November 20, 2001

More Information:
Eastman Office of Communications, 585-274-1050

ROCHESTER, NY – The award-winning Eastman Jazz Ensemble will give Rochester audiences a special preview of its upcoming invitational concert performance at the 2001 Midwest Clinic in Chicago at 8 p.m., Saturday, December 1, in Eastman Theatre (60 Gibbs St.). The concert, "Looking Forward: New Music for Jazz Ensemble," showcases works by Eastman student writers, Grammy-nominated alumna Maria Schneider, and Jazz Ensemble Director Fred Sturm. It is free and open to the public.

The Jazz Ensemble is the only university jazz group invited to perform at the prestigious international band and orchestra conference held each December in Chicago. (Last year, the Eastman Wind Ensemble performed for thousands at the same conference.) The group’s performance will be Friday, December 21, in the Chicago Hilton Grand Ballroom.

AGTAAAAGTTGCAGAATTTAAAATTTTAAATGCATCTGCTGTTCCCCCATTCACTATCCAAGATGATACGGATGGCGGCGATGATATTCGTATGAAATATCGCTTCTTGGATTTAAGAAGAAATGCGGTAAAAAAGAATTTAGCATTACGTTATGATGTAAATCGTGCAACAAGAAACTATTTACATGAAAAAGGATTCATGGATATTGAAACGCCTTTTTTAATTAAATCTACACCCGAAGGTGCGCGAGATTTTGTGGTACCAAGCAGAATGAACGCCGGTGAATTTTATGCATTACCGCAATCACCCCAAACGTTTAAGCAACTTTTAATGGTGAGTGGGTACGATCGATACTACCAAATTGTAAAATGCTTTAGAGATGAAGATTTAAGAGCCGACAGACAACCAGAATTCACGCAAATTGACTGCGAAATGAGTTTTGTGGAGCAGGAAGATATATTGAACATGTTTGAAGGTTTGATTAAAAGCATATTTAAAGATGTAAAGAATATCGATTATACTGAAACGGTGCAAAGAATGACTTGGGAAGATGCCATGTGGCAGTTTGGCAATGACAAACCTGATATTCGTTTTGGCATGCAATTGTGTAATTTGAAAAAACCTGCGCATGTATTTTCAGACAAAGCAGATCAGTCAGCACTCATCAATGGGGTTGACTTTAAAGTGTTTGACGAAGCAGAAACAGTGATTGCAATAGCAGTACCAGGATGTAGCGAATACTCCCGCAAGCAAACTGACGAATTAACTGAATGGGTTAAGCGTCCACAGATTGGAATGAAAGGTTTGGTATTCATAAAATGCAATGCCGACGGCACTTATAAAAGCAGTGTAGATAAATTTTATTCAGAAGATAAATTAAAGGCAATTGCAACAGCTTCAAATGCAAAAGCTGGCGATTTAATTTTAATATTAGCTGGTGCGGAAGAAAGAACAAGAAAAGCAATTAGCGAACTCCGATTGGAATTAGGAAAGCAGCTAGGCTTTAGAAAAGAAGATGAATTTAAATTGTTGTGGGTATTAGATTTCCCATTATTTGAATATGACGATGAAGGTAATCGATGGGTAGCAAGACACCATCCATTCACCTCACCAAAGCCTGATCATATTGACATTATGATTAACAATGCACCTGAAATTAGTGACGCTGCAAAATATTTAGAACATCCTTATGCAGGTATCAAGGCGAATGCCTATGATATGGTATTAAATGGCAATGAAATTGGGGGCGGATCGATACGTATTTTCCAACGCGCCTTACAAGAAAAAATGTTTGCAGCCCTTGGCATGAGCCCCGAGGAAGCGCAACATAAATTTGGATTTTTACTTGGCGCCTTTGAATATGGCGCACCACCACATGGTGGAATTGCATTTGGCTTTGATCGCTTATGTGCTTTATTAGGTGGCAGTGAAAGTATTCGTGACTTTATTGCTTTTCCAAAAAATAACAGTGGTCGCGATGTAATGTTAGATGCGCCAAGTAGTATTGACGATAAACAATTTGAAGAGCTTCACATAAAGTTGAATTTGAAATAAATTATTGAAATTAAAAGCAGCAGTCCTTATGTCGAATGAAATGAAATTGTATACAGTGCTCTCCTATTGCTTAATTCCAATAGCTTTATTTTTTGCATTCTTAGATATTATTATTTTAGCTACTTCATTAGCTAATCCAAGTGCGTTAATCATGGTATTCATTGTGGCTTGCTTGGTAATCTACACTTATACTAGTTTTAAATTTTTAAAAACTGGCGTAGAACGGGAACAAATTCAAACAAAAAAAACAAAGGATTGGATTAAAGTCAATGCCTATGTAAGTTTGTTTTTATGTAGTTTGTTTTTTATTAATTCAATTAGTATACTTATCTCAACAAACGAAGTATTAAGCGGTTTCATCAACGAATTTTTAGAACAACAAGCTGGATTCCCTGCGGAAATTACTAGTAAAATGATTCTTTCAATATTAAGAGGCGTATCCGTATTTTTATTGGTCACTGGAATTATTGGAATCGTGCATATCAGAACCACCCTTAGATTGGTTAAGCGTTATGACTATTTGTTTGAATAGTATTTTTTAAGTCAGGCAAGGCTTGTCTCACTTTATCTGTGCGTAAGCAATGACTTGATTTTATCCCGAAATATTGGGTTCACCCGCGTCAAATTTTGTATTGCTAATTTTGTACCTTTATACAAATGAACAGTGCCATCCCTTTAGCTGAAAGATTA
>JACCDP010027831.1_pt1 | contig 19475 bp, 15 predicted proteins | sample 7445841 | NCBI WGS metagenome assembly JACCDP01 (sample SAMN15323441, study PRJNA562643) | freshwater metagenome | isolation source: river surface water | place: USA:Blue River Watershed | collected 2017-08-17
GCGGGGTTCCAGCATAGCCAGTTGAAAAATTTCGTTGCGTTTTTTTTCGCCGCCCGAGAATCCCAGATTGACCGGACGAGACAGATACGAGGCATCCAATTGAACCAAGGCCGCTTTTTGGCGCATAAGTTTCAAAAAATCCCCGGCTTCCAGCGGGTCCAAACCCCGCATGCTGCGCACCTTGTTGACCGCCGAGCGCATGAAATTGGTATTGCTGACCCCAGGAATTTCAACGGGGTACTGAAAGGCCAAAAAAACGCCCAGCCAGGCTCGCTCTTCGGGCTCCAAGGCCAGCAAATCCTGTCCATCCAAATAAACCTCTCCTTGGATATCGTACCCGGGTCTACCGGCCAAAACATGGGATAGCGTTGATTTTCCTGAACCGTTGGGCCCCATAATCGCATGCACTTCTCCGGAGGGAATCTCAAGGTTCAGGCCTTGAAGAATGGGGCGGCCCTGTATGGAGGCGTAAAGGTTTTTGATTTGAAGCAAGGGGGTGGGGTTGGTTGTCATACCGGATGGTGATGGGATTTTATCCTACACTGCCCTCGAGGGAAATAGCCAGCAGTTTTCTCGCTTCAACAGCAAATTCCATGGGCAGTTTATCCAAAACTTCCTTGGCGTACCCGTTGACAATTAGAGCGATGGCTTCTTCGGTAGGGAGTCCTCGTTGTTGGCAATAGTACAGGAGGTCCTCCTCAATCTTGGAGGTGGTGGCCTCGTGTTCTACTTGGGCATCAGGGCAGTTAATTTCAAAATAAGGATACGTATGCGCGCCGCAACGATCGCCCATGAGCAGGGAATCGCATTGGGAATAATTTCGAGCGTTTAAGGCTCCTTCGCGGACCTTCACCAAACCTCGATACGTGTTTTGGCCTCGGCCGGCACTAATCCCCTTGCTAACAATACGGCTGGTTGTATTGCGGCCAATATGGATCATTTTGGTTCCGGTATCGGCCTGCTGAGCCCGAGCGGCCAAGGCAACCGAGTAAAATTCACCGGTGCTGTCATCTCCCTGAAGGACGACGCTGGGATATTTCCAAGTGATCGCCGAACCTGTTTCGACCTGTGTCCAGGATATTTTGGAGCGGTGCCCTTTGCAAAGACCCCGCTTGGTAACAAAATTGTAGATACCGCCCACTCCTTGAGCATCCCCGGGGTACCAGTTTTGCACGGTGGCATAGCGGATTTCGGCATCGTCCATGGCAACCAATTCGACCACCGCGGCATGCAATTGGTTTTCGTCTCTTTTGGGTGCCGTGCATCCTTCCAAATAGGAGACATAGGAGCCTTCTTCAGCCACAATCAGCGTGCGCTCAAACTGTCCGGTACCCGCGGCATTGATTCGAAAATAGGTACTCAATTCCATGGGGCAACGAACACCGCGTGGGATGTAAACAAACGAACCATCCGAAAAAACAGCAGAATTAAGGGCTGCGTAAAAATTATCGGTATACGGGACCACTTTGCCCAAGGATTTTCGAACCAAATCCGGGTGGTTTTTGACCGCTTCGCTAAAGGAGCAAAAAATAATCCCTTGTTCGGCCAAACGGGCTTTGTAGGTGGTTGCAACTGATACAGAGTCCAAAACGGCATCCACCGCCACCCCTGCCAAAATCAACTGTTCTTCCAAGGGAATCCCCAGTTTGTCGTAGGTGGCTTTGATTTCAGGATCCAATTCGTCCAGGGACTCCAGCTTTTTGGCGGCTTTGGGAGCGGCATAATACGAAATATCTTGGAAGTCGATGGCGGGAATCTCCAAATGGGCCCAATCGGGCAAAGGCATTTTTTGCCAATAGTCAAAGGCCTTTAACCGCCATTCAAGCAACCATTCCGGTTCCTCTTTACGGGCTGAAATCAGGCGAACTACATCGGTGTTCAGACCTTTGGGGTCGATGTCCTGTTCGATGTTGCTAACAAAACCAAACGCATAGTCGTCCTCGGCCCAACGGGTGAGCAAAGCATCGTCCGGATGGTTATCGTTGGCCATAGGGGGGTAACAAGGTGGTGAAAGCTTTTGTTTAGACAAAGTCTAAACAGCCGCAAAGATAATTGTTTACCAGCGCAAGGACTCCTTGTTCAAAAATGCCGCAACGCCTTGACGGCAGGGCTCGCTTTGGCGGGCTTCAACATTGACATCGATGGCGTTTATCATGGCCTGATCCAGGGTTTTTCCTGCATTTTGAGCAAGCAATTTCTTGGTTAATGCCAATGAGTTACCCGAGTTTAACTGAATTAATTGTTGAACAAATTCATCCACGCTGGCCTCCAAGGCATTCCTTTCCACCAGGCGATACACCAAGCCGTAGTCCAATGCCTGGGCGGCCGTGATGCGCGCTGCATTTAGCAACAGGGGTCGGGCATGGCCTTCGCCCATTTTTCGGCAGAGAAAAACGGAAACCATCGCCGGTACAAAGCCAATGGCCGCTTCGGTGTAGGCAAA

The concert includes four premieres of original compositions by current Eastman jazz writing majors. McCoy Tyner’s The Man From Tanganyika, arranged by graduate student Jamey Simmons (recipient of the 2001 Down Beat magazine Student Music Award for "Best Jazz Arrangement") will be featured – with Simmons conducting. A unique collaborative work, co-composed by Sturm, Larry Darling, and Eastman jazz students Ted Poor, Ryan Ferreira, and Ike Sturm will explore electro-acoustic elements as the Jazz Ensemble performs to pre-assembled digital samples and computer tracks in Worlds Apart.

Renowned composer/bandleader Maria Schneider, a 1985 Eastman graduate, has offered Tork’s Café, a funky contemporary composition, for the occasion. Four new compositions and arrangements by Sturm, a 1984 graduate of the Eastman jazz program and a faculty member since 1991, also will be showcased.

The Jazz Ensemble will perform two works of historical significance as well: The Gil Evans arrangement of Dave Brubeck’s The Duke, recorded by Miles Davis on the 1957 Miles Ahead on Columbia Records, will feature second year master’s student Eli Asher on trumpet. The 75th anniversary of the recording of Jelly Roll Morton’s Blackbottom Stomp, recorded in Chicago in 1926, will be celebrated with authentic transcriptions of the original solos by Morton’s Red Hot Peppers.

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